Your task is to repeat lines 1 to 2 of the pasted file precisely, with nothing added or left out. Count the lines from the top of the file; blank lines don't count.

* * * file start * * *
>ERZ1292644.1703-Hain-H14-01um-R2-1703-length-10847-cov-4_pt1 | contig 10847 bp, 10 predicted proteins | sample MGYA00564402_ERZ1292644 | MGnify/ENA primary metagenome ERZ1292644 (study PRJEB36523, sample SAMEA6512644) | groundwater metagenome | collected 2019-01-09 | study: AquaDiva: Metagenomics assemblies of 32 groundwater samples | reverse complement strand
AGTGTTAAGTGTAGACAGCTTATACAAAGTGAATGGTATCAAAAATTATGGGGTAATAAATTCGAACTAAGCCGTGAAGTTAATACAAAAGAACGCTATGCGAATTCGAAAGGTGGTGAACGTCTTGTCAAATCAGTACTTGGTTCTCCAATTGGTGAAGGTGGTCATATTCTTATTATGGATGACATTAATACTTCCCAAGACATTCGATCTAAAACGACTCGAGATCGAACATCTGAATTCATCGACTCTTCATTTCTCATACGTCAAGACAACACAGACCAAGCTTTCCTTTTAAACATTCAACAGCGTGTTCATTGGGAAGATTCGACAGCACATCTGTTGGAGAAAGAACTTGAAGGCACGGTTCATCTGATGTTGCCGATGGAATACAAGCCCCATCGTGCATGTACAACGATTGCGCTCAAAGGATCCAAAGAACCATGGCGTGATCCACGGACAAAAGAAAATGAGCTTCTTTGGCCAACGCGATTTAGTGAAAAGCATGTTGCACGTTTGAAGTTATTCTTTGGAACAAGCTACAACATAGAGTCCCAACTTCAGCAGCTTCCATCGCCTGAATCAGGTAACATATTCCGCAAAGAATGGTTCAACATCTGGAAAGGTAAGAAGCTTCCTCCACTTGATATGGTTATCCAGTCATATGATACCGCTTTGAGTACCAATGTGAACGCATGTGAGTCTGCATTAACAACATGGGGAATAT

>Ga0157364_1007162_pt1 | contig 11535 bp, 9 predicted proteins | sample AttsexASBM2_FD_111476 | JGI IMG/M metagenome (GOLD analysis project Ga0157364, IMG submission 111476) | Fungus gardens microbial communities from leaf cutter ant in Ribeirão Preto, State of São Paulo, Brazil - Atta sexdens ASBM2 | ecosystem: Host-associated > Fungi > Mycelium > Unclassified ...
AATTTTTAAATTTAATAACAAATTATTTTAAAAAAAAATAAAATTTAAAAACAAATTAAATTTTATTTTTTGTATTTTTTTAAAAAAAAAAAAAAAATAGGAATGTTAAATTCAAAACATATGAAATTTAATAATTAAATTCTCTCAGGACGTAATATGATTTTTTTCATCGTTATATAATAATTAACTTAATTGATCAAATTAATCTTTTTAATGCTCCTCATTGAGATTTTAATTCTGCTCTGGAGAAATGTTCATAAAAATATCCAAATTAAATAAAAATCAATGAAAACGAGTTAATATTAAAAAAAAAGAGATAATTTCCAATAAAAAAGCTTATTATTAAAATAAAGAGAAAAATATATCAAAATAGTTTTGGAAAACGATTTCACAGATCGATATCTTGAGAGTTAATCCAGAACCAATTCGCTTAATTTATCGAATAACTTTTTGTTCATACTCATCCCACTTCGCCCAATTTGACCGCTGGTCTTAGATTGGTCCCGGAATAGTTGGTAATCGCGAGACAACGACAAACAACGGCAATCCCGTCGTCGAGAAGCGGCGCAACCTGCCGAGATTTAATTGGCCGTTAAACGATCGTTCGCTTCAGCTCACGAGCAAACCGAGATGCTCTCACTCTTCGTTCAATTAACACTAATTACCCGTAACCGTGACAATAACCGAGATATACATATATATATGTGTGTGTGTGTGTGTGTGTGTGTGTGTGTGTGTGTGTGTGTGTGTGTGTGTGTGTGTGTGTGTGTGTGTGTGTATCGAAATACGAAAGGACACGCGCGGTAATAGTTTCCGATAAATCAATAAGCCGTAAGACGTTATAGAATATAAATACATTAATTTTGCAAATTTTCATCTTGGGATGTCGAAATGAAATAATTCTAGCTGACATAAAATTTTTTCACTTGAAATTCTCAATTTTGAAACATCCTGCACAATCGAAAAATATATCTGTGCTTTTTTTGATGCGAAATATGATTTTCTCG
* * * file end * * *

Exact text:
>ERZ1292644.1703-Hain-H14-01um-R2-1703-length-10847-cov-4_pt1 | contig 10847 bp, 10 predicted proteins | sample MGYA00564402_ERZ1292644 | MGnify/ENA primary metagenome ERZ1292644 (study PRJEB36523, sample SAMEA6512644) | groundwater metagenome | collected 2019-01-09 | study: AquaDiva: Metagenomics assemblies of 32 groundwater samples | reverse complement strand
AGTGTTAAGTGTAGACAGCTTATACAAAGTGAATGGTATCAAAAATTATGGGGTAATAAATTCGAACTAAGCCGTGAAGTTAATACAAAAGAACGCTATGCGAATTCGAAAGGTGGTGAACGTCTTGTCAAATCAGTACTTGGTTCTCCAATTGGTGAAGGTGGTCATATTCTTATTATGGATGACATTAATACTTCCCAAGACATTCGATCTAAAACGACTCGAGATCGAACATCTGAATTCATCGACTCTTCATTTCTCATACGTCAAGACAACACAGACCAAGCTTTCCTTTTAAACATTCAACAGCGTGTTCATTGGGAAGATTCGACAGCACATCTGTTGGAGAAAGAACTTGAAGGCACGGTTCATCTGATGTTGCCGATGGAATACAAGCCCCATCGTGCATGTACAACGATTGCGCTCAAAGGATCCAAAGAACCATGGCGTGATCCACGGACAAAAGAAAATGAGCTTCTTTGGCCAACGCGATTTAGTGAAAAGCATGTTGCACGTTTGAAGTTATTCTTTGGAACAAGCTACAACATAGAGTCCCAACTTCAGCAGCTTCCATCGCCTGAATCAGGTAACATATTCCGCAAAGAATGGTTCAACATCTGGAAAGGTAAGAAGCTTCCTCCACTTGATATGGTTATCCAGTCATATGATACCGCTTTGAGTACCAATGTGAACGCATGTGAGTCTGCATTAACAACATGGGGAATAT